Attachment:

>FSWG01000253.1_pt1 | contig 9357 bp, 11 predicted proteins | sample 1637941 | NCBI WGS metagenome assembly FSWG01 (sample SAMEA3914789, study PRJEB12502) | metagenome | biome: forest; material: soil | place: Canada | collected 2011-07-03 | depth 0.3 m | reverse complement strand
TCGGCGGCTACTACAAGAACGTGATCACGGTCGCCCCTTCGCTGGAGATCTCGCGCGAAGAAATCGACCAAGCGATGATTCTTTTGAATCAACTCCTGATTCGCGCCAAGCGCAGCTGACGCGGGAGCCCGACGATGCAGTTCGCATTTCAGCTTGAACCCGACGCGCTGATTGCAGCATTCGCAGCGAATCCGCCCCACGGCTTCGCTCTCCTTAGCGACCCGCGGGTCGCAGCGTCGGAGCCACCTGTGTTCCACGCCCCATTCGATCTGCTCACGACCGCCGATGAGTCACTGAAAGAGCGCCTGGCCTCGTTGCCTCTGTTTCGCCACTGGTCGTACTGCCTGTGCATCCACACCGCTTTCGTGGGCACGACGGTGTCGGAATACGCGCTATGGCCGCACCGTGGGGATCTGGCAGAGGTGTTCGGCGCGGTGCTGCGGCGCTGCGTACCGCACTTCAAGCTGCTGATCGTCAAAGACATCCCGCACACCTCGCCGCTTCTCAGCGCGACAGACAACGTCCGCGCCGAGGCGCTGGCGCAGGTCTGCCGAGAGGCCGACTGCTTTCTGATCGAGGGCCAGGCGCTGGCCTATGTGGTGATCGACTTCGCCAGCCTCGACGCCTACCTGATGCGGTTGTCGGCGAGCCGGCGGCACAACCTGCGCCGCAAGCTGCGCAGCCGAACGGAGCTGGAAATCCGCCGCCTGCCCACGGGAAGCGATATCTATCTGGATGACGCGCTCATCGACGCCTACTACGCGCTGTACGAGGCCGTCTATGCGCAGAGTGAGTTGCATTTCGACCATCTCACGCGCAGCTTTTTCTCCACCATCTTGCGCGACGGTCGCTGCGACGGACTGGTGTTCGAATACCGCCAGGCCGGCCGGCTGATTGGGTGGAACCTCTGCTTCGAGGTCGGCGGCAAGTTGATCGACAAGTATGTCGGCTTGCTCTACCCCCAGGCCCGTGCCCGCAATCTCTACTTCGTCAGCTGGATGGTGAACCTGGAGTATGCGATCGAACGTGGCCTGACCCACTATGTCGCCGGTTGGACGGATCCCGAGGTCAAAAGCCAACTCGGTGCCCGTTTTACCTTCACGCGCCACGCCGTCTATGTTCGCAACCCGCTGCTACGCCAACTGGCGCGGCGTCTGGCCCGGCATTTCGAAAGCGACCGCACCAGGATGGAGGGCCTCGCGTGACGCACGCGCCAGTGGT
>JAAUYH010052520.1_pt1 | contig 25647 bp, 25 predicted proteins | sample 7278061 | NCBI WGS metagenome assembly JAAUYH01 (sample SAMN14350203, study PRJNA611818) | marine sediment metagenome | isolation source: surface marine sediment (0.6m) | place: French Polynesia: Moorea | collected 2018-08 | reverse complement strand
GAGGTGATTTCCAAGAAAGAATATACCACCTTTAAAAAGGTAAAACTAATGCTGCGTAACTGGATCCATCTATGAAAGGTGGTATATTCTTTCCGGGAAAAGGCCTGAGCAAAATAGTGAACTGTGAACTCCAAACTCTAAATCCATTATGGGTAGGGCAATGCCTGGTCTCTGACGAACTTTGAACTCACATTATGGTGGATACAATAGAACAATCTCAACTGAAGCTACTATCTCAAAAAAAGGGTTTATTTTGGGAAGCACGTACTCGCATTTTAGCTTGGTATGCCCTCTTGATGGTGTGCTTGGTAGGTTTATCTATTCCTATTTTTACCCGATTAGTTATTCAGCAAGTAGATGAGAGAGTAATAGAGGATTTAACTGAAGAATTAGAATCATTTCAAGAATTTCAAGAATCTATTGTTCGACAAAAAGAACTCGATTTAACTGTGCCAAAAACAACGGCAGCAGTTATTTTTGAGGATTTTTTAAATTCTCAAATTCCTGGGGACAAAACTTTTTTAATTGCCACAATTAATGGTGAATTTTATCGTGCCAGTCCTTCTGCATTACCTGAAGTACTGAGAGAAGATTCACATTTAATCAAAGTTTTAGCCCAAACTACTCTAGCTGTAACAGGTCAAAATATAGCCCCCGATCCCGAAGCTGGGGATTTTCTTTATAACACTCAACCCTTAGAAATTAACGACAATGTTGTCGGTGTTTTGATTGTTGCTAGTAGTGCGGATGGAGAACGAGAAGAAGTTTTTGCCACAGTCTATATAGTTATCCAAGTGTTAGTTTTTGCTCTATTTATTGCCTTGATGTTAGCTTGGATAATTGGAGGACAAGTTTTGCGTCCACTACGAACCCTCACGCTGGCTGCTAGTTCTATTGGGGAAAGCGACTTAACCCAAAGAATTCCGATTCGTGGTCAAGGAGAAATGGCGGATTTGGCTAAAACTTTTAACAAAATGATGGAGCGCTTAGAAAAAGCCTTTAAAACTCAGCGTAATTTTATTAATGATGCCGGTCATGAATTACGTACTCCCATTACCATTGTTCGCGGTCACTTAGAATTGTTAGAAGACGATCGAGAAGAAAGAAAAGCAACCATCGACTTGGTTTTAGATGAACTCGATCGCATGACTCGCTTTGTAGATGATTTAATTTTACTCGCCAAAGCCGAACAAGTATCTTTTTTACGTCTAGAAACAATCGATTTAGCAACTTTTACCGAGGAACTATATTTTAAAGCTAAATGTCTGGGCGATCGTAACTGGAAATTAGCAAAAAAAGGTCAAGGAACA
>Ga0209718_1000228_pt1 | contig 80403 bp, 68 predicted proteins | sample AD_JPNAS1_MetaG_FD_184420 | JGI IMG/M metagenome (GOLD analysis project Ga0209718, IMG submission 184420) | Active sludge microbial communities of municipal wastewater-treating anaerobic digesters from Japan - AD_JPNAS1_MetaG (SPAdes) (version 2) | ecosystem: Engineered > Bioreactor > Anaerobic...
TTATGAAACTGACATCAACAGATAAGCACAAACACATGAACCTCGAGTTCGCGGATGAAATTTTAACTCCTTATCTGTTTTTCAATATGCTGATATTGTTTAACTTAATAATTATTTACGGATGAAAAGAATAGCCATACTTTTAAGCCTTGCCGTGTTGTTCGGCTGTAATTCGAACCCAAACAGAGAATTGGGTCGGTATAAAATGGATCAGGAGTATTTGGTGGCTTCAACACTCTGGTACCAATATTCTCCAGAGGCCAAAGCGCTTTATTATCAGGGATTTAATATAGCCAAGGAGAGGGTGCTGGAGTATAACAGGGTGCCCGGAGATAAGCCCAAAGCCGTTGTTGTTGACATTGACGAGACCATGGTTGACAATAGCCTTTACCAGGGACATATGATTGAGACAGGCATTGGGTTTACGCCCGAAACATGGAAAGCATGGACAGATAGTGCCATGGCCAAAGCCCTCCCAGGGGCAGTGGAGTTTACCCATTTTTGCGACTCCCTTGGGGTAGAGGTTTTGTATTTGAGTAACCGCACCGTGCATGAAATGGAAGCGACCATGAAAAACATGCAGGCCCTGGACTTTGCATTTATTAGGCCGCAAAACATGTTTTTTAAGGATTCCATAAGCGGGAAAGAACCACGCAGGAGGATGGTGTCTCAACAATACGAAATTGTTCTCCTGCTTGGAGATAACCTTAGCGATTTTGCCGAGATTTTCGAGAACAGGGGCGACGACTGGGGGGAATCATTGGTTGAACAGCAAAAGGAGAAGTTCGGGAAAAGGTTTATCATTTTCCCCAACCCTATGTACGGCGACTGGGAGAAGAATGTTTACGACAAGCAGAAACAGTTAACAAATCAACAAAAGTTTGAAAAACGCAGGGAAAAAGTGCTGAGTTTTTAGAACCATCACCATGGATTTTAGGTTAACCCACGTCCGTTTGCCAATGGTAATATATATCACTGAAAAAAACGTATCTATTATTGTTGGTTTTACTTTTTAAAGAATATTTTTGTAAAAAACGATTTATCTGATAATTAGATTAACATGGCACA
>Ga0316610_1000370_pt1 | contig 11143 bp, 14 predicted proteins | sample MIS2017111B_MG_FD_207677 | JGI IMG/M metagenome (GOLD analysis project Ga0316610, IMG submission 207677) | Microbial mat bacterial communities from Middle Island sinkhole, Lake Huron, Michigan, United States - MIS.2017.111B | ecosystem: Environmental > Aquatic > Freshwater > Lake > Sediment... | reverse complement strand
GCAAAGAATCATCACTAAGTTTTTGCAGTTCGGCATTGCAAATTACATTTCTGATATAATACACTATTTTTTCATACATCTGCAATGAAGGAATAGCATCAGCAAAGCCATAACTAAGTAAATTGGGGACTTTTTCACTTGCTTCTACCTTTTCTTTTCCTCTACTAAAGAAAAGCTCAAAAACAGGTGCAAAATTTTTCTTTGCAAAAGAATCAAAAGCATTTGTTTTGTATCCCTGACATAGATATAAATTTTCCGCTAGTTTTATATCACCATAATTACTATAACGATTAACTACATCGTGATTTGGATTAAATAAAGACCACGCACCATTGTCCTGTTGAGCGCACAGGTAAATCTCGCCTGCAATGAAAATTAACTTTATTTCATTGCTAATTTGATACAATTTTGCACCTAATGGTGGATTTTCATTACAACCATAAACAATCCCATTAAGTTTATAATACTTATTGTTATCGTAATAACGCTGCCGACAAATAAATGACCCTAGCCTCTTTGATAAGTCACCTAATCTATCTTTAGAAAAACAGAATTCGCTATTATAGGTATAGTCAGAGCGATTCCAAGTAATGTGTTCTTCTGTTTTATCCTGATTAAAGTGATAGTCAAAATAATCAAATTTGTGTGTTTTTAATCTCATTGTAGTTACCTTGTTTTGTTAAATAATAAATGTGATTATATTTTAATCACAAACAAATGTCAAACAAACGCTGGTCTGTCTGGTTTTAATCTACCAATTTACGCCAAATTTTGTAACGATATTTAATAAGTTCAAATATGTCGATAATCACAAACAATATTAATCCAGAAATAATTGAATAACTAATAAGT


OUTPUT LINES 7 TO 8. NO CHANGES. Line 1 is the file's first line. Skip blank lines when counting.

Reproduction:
>Ga0316610_1000370_pt1 | contig 11143 bp, 14 predicted proteins | sample MIS2017111B_MG_FD_207677 | JGI IMG/M metagenome (GOLD analysis project Ga0316610, IMG submission 207677) | Microbial mat bacterial communities from Middle Island sinkhole, Lake Huron, Michigan, United States - MIS.2017.111B | ecosystem: Environmental > Aquatic > Freshwater > Lake > Sediment... | reverse complement strand
GCAAAGAATCATCACTAAGTTTTTGCAGTTCGGCATTGCAAATTACATTTCTGATATAATACACTATTTTTTCATACATCTGCAATGAAGGAATAGCATCAGCAAAGCCATAACTAAGTAAATTGGGGACTTTTTCACTTGCTTCTACCTTTTCTTTTCCTCTACTAAAGAAAAGCTCAAAAACAGGTGCAAAATTTTTCTTTGCAAAAGAATCAAAAGCATTTGTTTTGTATCCCTGACATAGATATAAATTTTCCGCTAGTTTTATATCACCATAATTACTATAACGATTAACTACATCGTGATTTGGATTAAATAAAGACCACGCACCATTGTCCTGTTGAGCGCACAGGTAAATCTCGCCTGCAATGAAAATTAACTTTATTTCATTGCTAATTTGATACAATTTTGCACCTAATGGTGGATTTTCATTACAACCATAAACAATCCCATTAAGTTTATAATACTTATTGTTATCGTAATAACGCTGCCGACAAATAAATGACCCTAGCCTCTTTGATAAGTCACCTAATCTATCTTTAGAAAAACAGAATTCGCTATTATAGGTATAGTCAGAGCGATTCCAAGTAATGTGTTCTTCTGTTTTATCCTGATTAAAGTGATAGTCAAAATAATCAAATTTGTGTGTTTTTAATCTCATTGTAGTTACCTTGTTTTGTTAAATAATAAATGTGATTATATTTTAATCACAAACAAATGTCAAACAAACGCTGGTCTGTCTGGTTTTAATCTACCAATTTACGCCAAATTTTGTAACGATATTTAATAAGTTCAAATATGTCGATAATCACAAACAATATTAATCCAGAAATAATTGAATAACTAATAAGT